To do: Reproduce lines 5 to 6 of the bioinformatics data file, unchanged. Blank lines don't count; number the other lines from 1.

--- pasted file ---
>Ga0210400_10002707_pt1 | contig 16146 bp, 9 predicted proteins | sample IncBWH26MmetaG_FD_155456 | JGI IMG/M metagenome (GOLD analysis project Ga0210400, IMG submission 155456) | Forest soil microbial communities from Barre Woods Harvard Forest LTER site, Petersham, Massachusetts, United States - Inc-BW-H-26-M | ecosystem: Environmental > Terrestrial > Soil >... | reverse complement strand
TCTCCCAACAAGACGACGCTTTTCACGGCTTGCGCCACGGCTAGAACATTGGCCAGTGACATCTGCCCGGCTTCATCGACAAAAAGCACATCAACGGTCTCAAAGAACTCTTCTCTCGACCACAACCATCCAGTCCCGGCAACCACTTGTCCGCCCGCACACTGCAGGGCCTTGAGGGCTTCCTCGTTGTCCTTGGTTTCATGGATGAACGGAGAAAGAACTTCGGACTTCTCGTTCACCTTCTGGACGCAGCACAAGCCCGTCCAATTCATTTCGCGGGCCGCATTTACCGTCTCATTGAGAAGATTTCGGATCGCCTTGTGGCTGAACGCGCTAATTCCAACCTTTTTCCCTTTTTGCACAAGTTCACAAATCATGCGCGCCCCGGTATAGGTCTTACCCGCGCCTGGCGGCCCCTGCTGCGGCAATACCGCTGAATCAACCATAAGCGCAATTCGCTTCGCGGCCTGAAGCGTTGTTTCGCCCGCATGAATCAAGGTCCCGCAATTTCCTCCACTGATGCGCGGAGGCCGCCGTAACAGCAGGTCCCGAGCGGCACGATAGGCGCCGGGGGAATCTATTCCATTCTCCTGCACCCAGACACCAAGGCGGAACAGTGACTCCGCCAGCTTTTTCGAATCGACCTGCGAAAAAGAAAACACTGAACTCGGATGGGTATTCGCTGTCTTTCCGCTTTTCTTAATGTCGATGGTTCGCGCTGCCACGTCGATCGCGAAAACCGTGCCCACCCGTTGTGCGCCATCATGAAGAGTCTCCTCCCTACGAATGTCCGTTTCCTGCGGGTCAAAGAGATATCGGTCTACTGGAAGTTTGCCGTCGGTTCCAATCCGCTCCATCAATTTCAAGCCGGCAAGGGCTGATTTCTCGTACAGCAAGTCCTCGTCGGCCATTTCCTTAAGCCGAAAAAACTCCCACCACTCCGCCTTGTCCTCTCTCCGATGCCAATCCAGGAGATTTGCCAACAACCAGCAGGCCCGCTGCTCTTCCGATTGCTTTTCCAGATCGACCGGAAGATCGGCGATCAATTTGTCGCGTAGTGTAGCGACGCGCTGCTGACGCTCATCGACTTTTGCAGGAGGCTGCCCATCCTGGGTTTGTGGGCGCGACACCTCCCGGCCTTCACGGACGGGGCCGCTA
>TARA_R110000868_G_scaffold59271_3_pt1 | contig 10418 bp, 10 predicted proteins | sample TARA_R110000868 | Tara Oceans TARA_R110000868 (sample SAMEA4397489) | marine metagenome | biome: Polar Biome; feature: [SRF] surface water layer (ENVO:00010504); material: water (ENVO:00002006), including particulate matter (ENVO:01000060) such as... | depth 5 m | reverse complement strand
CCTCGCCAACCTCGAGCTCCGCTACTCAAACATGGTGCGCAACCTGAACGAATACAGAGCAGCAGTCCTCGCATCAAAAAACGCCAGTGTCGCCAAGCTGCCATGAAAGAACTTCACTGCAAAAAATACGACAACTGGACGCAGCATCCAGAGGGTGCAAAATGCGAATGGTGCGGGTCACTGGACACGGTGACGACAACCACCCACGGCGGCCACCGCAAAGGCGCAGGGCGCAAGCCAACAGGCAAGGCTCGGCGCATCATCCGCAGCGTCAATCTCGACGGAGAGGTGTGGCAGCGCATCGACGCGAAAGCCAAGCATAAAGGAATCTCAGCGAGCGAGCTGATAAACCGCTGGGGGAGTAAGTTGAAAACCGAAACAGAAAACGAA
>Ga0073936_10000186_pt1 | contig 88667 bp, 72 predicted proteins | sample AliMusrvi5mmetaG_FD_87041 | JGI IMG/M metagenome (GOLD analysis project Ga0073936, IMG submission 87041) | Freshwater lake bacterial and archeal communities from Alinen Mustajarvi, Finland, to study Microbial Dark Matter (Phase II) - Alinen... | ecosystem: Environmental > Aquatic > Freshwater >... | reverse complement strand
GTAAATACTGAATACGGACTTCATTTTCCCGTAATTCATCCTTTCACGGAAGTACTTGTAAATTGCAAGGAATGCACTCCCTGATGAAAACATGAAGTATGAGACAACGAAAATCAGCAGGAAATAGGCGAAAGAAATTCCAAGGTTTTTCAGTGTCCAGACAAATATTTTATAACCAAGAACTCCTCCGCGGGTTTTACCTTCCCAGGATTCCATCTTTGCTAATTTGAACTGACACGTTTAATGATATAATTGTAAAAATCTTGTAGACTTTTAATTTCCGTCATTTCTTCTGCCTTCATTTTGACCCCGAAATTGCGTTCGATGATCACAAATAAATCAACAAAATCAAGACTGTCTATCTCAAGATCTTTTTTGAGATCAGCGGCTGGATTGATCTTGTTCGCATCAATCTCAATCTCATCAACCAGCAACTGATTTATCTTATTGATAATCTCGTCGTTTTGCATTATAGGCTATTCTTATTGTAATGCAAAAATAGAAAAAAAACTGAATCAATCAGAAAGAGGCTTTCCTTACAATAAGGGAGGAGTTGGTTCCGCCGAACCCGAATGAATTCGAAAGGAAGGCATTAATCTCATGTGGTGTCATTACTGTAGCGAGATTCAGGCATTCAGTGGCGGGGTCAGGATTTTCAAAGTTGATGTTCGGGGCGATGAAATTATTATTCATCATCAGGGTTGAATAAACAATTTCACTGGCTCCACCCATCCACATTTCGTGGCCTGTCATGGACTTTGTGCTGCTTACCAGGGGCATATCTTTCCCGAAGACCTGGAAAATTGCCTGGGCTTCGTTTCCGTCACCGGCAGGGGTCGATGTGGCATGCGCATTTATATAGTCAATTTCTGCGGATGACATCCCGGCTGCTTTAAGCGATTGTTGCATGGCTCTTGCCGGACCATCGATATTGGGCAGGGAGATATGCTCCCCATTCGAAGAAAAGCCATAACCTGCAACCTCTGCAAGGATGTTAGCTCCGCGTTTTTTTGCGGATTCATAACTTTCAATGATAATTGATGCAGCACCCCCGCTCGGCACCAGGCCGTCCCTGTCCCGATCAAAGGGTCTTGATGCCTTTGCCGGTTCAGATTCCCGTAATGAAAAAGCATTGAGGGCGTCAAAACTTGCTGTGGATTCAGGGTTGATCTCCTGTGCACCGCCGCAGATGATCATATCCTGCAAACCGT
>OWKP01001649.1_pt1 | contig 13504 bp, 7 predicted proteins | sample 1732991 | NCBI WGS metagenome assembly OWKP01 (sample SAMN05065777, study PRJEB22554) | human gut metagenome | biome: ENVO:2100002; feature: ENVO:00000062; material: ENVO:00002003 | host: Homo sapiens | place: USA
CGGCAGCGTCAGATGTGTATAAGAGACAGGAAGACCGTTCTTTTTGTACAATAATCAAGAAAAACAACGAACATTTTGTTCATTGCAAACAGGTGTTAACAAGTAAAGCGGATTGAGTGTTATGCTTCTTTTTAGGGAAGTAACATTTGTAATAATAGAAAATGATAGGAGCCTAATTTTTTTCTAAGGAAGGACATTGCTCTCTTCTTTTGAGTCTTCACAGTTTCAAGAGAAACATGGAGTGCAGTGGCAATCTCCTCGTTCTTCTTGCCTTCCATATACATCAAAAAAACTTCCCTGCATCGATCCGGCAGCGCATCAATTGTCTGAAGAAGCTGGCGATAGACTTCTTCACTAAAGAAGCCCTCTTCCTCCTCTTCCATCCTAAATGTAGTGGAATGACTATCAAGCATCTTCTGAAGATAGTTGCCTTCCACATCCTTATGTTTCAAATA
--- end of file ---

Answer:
>Ga0073936_10000186_pt1 | contig 88667 bp, 72 predicted proteins | sample AliMusrvi5mmetaG_FD_87041 | JGI IMG/M metagenome (GOLD analysis project Ga0073936, IMG submission 87041) | Freshwater lake bacterial and archeal communities from Alinen Mustajarvi, Finland, to study Microbial Dark Matter (Phase II) - Alinen... | ecosystem: Environmental > Aquatic > Freshwater >... | reverse complement strand
GTAAATACTGAATACGGACTTCATTTTCCCGTAATTCATCCTTTCACGGAAGTACTTGTAAATTGCAAGGAATGCACTCCCTGATGAAAACATGAAGTATGAGACAACGAAAATCAGCAGGAAATAGGCGAAAGAAATTCCAAGGTTTTTCAGTGTCCAGACAAATATTTTATAACCAAGAACTCCTCCGCGGGTTTTACCTTCCCAGGATTCCATCTTTGCTAATTTGAACTGACACGTTTAATGATATAATTGTAAAAATCTTGTAGACTTTTAATTTCCGTCATTTCTTCTGCCTTCATTTTGACCCCGAAATTGCGTTCGATGATCACAAATAAATCAACAAAATCAAGACTGTCTATCTCAAGATCTTTTTTGAGATCAGCGGCTGGATTGATCTTGTTCGCATCAATCTCAATCTCATCAACCAGCAACTGATTTATCTTATTGATAATCTCGTCGTTTTGCATTATAGGCTATTCTTATTGTAATGCAAAAATAGAAAAAAAACTGAATCAATCAGAAAGAGGCTTTCCTTACAATAAGGGAGGAGTTGGTTCCGCCGAACCCGAATGAATTCGAAAGGAAGGCATTAATCTCATGTGGTGTCATTACTGTAGCGAGATTCAGGCATTCAGTGGCGGGGTCAGGATTTTCAAAGTTGATGTTCGGGGCGATGAAATTATTATTCATCATCAGGGTTGAATAAACAATTTCACTGGCTCCACCCATCCACATTTCGTGGCCTGTCATGGACTTTGTGCTGCTTACCAGGGGCATATCTTTCCCGAAGACCTGGAAAATTGCCTGGGCTTCGTTTCCGTCACCGGCAGGGGTCGATGTGGCATGCGCATTTATATAGTCAATTTCTGCGGATGACATCCCGGCTGCTTTAAGCGATTGTTGCATGGCTCTTGCCGGACCATCGATATTGGGCAGGGAGATATGCTCCCCATTCGAAGAAAAGCCATAACCTGCAACCTCTGCAAGGATGTTAGCTCCGCGTTTTTTTGCGGATTCATAACTTTCAATGATAATTGATGCAGCACCCCCGCTCGGCACCAGGCCGTCCCTGTCCCGATCAAAGGGTCTTGATGCCTTTGCCGGTTCAGATTCCCGTAATGAAAAAGCATTGAGGGCGTCAAAACTTGCTGTGGATTCAGGGTTGATCTCCTGTGCACCGCCGCAGATGATCATATCCTGCAAACCGT